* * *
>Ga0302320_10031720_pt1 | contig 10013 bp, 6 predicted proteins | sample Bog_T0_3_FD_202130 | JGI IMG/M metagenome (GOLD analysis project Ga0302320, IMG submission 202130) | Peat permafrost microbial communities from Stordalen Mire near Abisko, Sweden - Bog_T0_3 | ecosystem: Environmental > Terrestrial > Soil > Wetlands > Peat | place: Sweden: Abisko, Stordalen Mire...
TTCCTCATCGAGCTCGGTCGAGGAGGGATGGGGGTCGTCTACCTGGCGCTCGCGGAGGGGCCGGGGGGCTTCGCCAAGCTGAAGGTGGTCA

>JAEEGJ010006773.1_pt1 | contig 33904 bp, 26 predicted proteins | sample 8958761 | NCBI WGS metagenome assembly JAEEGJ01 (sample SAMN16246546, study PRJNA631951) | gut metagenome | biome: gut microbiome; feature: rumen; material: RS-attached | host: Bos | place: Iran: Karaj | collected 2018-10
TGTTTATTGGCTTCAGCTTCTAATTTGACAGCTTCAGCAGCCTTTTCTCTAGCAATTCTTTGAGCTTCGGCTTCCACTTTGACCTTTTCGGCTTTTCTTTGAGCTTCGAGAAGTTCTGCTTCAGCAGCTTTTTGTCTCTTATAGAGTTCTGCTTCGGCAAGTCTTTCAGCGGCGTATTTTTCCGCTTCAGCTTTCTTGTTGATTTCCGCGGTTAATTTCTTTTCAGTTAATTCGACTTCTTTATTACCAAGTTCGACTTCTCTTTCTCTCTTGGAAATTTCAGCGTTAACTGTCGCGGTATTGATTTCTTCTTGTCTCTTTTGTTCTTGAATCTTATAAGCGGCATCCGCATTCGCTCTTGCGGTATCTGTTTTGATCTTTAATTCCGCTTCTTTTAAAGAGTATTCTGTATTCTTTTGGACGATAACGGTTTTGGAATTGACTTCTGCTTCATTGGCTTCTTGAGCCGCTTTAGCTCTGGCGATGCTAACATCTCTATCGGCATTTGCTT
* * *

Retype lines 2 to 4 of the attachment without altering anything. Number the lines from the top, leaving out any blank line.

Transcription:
TTCCTCATCGAGCTCGGTCGAGGAGGGATGGGGGTCGTCTACCTGGCGCTCGCGGAGGGGCCGGGGGGCTTCGCCAAGCTGAAGGTGGTCA

>JAEEGJ010006773.1_pt1 | contig 33904 bp, 26 predicted proteins | sample 8958761 | NCBI WGS metagenome assembly JAEEGJ01 (sample SAMN16246546, study PRJNA631951) | gut metagenome | biome: gut microbiome; feature: rumen; material: RS-attached | host: Bos | place: Iran: Karaj | collected 2018-10
TGTTTATTGGCTTCAGCTTCTAATTTGACAGCTTCAGCAGCCTTTTCTCTAGCAATTCTTTGAGCTTCGGCTTCCACTTTGACCTTTTCGGCTTTTCTTTGAGCTTCGAGAAGTTCTGCTTCAGCAGCTTTTTGTCTCTTATAGAGTTCTGCTTCGGCAAGTCTTTCAGCGGCGTATTTTTCCGCTTCAGCTTTCTTGTTGATTTCCGCGGTTAATTTCTTTTCAGTTAATTCGACTTCTTTATTACCAAGTTCGACTTCTCTTTCTCTCTTGGAAATTTCAGCGTTAACTGTCGCGGTATTGATTTCTTCTTGTCTCTTTTGTTCTTGAATCTTATAAGCGGCATCCGCATTCGCTCTTGCGGTATCTGTTTTGATCTTTAATTCCGCTTCTTTTAAAGAGTATTCTGTATTCTTTTGGACGATAACGGTTTTGGAATTGACTTCTGCTTCATTGGCTTCTTGAGCCGCTTTAGCTCTGGCGATGCTAACATCTCTATCGGCATTTGCTT